Professional wrestler Chris Benoit had an elevated level of testosterone in his system but no other steroids in his body, and his 7-year-old son was sedated at the time of his death, a Georgia medical examiner said Thursday.
"This level of testosterone indicates that he had been using testosterone at least within some reasonably short period of time prior to the time that he died," said Dr. Kris Sperry, chief medical examiner for the state with the Georgia Bureau of Investigation, as he released the results of the toxicology report for the wrestler; his wife, Nancy; and son, Daniel.
"Although testosterone was found in Christopher Benoit's urine, there is no evidence of any other of the illegal types of steroids, or the whole laundry list of anabolic steroids that are out there to be used," Sperry said, adding, "the presence of the testosterone alone even could be an indicator that he was being treated for testicular insufficiency."
Besides steroids, Benoit's body contained the anti-anxiety drug Xanax and the painkiller hydrocodone, according to a statement from the Georgia Bureau of Investigation. The GBI said Benoit tested negative for blood alcohol.
But Sperry said that they found a drug in the child's system that surprised them: Xanax.
"It is our opinion that Daniel Benoit was sedated by Xanax at the time that he was murdered, so that (means) he was sedated prior to the time that he died," he said.
The GBI said it could not perform tests for steroids or human growth hormones on the son because of a lack of urine.
Benoit's wife, Nancy, tested positive for Xanax, hydrocodone and the painkiller hydromorphone, but the decomposition process hindered the ability to determine the precise levels of the drugs at the time of her death. An elevated alcohol level found in her system could also be due to the decomposition process, Sperry said.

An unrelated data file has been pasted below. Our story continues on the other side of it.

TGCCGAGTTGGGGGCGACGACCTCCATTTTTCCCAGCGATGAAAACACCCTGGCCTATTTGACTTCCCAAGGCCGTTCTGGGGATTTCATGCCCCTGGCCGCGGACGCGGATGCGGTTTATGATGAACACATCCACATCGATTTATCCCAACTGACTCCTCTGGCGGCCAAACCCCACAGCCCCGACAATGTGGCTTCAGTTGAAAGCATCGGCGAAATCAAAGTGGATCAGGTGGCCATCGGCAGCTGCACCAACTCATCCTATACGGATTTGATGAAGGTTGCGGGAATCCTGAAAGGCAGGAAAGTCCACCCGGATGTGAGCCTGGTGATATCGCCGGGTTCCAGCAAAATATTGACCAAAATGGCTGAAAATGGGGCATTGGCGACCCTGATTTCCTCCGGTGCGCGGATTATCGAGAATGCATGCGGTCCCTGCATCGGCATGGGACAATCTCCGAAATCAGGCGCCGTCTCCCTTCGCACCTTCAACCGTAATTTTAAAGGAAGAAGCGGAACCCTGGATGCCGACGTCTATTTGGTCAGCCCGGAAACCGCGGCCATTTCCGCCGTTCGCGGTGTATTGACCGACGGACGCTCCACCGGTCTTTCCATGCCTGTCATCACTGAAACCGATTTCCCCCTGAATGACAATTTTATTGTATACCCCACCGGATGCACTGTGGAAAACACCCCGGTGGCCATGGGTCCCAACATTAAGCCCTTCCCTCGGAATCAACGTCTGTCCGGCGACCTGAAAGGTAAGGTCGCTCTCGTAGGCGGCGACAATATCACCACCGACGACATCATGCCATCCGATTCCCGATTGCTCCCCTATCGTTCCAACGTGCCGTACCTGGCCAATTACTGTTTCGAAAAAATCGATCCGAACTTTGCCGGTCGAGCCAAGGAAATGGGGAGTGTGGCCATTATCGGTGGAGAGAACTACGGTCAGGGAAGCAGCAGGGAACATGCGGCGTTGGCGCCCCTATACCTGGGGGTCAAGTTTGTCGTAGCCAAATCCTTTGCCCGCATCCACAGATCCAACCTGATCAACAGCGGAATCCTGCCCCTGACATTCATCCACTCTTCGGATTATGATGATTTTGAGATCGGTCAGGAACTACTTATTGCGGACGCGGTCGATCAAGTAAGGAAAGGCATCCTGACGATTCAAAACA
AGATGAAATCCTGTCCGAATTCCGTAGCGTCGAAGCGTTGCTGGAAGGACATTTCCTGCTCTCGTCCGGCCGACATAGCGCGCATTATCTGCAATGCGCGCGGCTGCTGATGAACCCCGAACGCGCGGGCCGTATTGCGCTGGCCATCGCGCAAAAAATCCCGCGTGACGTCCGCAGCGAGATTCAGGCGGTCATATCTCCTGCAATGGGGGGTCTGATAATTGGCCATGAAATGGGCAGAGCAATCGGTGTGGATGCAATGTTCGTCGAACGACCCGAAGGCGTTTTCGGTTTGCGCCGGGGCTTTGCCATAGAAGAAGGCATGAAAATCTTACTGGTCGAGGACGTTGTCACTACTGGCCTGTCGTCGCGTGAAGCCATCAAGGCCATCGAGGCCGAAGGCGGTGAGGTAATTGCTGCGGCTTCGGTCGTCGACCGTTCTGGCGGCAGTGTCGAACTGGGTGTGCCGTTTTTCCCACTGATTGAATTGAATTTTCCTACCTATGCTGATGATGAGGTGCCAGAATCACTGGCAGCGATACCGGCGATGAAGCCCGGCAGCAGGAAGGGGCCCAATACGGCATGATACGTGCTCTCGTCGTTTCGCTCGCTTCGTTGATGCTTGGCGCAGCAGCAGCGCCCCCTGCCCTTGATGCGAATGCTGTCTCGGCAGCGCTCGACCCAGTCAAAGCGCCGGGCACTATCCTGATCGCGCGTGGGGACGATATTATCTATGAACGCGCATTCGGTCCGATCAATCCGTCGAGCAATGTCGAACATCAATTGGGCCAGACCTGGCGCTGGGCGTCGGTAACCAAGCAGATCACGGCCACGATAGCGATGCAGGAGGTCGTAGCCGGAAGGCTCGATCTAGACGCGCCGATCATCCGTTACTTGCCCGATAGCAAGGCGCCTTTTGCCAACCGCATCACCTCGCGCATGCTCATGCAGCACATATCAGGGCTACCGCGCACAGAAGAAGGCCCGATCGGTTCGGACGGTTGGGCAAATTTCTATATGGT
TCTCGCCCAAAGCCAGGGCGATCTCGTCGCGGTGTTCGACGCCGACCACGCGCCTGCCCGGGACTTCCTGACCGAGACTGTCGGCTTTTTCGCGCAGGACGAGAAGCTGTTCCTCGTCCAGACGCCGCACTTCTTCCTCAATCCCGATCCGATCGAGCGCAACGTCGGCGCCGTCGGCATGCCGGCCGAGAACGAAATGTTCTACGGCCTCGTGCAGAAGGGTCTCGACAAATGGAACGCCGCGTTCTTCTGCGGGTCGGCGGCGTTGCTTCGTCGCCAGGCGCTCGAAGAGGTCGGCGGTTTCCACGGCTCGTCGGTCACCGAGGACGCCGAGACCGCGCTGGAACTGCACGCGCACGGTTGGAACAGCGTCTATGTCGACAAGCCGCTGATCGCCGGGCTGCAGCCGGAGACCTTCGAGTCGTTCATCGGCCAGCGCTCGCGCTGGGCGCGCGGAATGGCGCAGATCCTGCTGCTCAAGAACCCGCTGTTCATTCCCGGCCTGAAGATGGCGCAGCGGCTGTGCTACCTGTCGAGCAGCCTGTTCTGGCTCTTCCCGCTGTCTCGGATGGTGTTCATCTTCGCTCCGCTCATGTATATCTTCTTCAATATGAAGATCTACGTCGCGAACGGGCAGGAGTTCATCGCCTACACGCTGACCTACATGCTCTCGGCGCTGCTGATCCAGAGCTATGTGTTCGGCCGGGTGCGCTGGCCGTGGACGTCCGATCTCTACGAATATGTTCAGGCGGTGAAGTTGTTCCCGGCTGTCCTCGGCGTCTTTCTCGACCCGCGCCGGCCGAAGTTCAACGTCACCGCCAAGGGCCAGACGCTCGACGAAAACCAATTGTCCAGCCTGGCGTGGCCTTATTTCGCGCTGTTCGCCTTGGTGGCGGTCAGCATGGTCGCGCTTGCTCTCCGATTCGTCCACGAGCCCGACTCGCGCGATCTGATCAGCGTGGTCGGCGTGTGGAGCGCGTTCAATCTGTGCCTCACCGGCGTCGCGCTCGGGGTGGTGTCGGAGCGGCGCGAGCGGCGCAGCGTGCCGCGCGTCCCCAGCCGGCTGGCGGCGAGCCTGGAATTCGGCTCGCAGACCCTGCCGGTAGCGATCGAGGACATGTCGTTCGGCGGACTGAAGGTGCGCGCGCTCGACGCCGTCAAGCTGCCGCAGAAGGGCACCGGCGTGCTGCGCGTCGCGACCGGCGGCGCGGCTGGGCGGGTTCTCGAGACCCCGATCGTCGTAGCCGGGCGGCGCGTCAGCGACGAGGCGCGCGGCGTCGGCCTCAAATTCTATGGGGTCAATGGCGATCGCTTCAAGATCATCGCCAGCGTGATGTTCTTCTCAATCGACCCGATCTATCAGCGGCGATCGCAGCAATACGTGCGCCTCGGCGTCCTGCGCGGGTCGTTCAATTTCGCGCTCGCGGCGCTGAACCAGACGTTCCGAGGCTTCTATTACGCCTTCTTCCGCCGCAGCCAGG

"The decomposition will affect the ability to interpret these drug levels reliably," Sperry said. "Before she died, they may have been higher. They could have been lower. We just don't know and we'll never know."
The test results were expected to shed more light on Benoit's last moments. Authorities said Benoit killed his wife and son in their suburban Atlanta home, placed Bibles next to their bodies and then hanged himself on the cable of a weight machine.
Anabolic steroids were found in the home, leading officials to wonder if the drugs played a role in the killings. Some experts believe steroids can cause paranoia, depression and violent outbursts known as "roid rage."
"There is no reliable scientific data that conclusively says that elevated levels of administered testosterone lead to excessive rage or behavioral disorders," Sperry said. "All the testing that's been done regarding that has been completely inconclusive."
Federal authorities have charged Benoit's personal physician, Dr. Phil Astin, with improperly prescribing painkillers and other drugs to two patients other than Benoit. He has pleaded not guilty.
Investigators have also raided Astin's office several times since the deaths, seizing prescription records and other documents.
Before he was charged, Astin told the AP he prescribed testosterone for Benoit, a longtime friend, in the past. He would not say what, if any, medications he prescribed when Benoit visited his office June 22, the day authorities believe Benoit killed his wife.
"It's a little unclear to know exactly where this leads us, but you take this piece and you compare it with what a witness said or what was found at the scene and suddenly the picture begins to become more in focus," said Scott Ballard, district attorney for Fayette County. "And that's what we're certainly hoping to do."
FOXNews.com's Sara Bonisteel and the Associated Press contributed to this report.